4. Get a public plan (or something that serves the same purpose). Passing a fully fledged public plan, the kind that has all of the bargaining power that its architects originally envisioned, still seems like a long shot. The Senate votes just aren’t there. But idea of a public plan, or something like it, is definitely getting a second look from lawmakers who once dismissed the idea out of hand. The reasons are pretty simple: The idea continues to poll well, at least in isolation, and it eases anxiety about the requirement that everybody get insurance. The most likely scenario, I continue to think, is to arrive at some sort of trigger. But a well-designed trigger might still do some good. The key is designing one that would actually scare insurers, enough to make them provide the kind of affordable coverage we all want.

5. Strengthen the exchanges. The House doesn’t get much credit for this, but it got the exchange structures almost exactly right. In their bills, the exchanges would be national, rather than state-based, with authority to police insurers aggressively and bargain hard for lower prices. The model here is the Massachusetts Connector’s management of the CommonwealthCare program, which has successfully held down premiums for its enrollees. This is not what the insurance companies want, which tells you why it’s so important. But the idea may yet win out. According to my colleague Suzy Khimm, Olympia Snowe is already thinking along those lines.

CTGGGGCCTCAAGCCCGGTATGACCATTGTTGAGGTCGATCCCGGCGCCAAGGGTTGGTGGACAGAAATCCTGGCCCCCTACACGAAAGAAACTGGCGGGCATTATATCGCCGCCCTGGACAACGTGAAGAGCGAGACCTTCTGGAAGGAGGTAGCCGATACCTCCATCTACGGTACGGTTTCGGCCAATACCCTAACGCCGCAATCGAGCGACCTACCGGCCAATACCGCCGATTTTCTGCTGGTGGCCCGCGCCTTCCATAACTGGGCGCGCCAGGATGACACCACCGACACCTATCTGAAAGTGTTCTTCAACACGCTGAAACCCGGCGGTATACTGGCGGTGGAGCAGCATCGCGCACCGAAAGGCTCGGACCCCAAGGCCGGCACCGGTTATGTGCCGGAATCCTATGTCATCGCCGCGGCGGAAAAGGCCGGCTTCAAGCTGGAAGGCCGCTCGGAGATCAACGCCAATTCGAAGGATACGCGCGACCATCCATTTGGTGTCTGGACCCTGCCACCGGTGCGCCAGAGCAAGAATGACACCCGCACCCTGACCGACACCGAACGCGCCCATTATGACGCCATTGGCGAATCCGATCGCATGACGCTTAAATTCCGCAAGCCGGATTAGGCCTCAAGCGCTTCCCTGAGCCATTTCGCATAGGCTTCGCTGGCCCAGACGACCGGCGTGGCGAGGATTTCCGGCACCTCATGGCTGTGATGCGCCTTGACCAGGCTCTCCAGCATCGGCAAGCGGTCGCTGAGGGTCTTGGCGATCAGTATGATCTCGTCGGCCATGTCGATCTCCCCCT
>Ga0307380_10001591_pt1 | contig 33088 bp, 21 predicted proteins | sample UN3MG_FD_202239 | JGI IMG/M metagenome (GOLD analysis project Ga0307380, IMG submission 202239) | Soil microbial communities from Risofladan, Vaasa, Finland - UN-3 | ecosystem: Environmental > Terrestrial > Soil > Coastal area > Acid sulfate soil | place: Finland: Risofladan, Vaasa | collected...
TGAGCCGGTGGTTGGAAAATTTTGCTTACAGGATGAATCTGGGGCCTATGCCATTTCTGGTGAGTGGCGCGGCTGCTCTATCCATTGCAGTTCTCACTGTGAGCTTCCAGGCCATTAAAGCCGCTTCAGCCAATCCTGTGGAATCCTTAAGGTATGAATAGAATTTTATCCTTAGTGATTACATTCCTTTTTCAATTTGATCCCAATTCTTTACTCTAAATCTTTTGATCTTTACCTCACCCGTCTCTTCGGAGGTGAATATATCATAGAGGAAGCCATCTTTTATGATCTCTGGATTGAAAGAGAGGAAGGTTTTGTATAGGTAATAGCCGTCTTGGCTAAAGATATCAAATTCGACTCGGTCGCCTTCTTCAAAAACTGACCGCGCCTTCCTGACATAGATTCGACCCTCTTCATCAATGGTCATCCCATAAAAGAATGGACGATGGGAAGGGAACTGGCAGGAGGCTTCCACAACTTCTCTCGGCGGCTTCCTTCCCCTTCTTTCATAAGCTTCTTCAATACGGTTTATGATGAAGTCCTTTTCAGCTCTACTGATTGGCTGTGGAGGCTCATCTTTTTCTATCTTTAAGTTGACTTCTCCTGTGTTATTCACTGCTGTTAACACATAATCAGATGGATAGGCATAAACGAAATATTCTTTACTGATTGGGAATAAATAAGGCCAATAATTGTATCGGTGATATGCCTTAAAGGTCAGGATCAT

6. Preserve the Medicare Commission. Letting Congress micromanage Medicare payment policy is a bad idea, unless you’re a lobbyist looking to get special treatment for the hospital, professional group, or maker of medical ware that pays your salary. Let an independent commission make recommendations, and then force Congress to vote on them up-or-down, as they do for closing military bases. The Finance Committee endorsed this idea. So has the president. The House disagrees. And the lobbyists are doing their best to make sure the House prevails.

7. Save the benefits tax. This is another piece Finance got right and the House, in my opinion, got wrong. Taxing high-value health benefits does more than raise revenue that can, in turn, finance subsidies. It also sets off a chain reaction that, according to most experts, will lead to lower health care spending. The Finance bill has protections that exempt workers in high-risk jobs, as the unions (rightly) asked, but the unions are trying to kill it anyway. That’d be a mistake, unless they can present an alternative--a politically realistic alternative--that can both raise money and reduce federal spending in the long run. Personally, I'd love to see labor give on this in exchange for a public plan or better subsidies, two priorities they have--to their great credit--been pushing. (For more on the excise tax and why it makes sense, consult the Center on Budget and Policy Priorities.)